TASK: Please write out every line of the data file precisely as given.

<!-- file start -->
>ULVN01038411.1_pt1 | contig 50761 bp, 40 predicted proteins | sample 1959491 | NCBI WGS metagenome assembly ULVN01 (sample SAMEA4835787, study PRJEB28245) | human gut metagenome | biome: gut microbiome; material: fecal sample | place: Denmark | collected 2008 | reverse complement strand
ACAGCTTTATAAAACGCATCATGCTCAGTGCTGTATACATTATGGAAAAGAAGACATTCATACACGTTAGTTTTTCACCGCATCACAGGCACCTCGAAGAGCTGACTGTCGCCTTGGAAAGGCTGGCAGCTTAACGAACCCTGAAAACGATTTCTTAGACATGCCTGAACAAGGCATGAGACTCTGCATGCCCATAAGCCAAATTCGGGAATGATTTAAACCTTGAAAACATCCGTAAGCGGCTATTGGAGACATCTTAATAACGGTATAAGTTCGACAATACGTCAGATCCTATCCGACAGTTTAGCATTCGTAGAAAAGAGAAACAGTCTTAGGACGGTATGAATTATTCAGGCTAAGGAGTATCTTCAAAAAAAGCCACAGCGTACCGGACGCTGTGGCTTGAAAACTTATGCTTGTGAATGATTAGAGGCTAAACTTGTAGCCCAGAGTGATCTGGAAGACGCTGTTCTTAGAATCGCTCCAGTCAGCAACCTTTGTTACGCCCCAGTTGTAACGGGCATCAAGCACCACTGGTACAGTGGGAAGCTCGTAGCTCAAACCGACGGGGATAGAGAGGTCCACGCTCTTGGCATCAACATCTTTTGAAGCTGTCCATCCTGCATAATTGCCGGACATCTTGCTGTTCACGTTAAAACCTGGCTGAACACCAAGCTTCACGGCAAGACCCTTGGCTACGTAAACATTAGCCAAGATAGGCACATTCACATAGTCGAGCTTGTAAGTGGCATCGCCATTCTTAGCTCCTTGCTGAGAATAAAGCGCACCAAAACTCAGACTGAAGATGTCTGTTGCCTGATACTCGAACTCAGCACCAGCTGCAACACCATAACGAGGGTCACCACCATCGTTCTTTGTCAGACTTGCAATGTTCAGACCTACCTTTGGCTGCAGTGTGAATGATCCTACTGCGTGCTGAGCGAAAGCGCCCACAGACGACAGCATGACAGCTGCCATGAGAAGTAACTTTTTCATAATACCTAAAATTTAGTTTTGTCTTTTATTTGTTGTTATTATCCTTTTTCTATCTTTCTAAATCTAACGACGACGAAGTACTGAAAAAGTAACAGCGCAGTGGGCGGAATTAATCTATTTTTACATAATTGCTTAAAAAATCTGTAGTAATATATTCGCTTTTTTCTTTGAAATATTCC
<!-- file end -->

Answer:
>ULVN01038411.1_pt1 | contig 50761 bp, 40 predicted proteins | sample 1959491 | NCBI WGS metagenome assembly ULVN01 (sample SAMEA4835787, study PRJEB28245) | human gut metagenome | biome: gut microbiome; material: fecal sample | place: Denmark | collected 2008 | reverse complement strand
ACAGCTTTATAAAACGCATCATGCTCAGTGCTGTATACATTATGGAAAAGAAGACATTCATACACGTTAGTTTTTCACCGCATCACAGGCACCTCGAAGAGCTGACTGTCGCCTTGGAAAGGCTGGCAGCTTAACGAACCCTGAAAACGATTTCTTAGACATGCCTGAACAAGGCATGAGACTCTGCATGCCCATAAGCCAAATTCGGGAATGATTTAAACCTTGAAAACATCCGTAAGCGGCTATTGGAGACATCTTAATAACGGTATAAGTTCGACAATACGTCAGATCCTATCCGACAGTTTAGCATTCGTAGAAAAGAGAAACAGTCTTAGGACGGTATGAATTATTCAGGCTAAGGAGTATCTTCAAAAAAAGCCACAGCGTACCGGACGCTGTGGCTTGAAAACTTATGCTTGTGAATGATTAGAGGCTAAACTTGTAGCCCAGAGTGATCTGGAAGACGCTGTTCTTAGAATCGCTCCAGTCAGCAACCTTTGTTACGCCCCAGTTGTAACGGGCATCAAGCACCACTGGTACAGTGGGAAGCTCGTAGCTCAAACCGACGGGGATAGAGAGGTCCACGCTCTTGGCATCAACATCTTTTGAAGCTGTCCATCCTGCATAATTGCCGGACATCTTGCTGTTCACGTTAAAACCTGGCTGAACACCAAGCTTCACGGCAAGACCCTTGGCTACGTAAACATTAGCCAAGATAGGCACATTCACATAGTCGAGCTTGTAAGTGGCATCGCCATTCTTAGCTCCTTGCTGAGAATAAAGCGCACCAAAACTCAGACTGAAGATGTCTGTTGCCTGATACTCGAACTCAGCACCAGCTGCAACACCATAACGAGGGTCACCACCATCGTTCTTTGTCAGACTTGCAATGTTCAGACCTACCTTTGGCTGCAGTGTGAATGATCCTACTGCGTGCTGAGCGAAAGCGCCCACAGACGACAGCATGACAGCTGCCATGAGAAGTAACTTTTTCATAATACCTAAAATTTAGTTTTGTCTTTTATTTGTTGTTATTATCCTTTTTCTATCTTTCTAAATCTAACGACGACGAAGTACTGAAAAAGTAACAGCGCAGTGGGCGGAATTAATCTATTTTTACATAATTGCTTAAAAAATCTGTAGTAATATATTCGCTTTTTTCTTTGAAATATTCC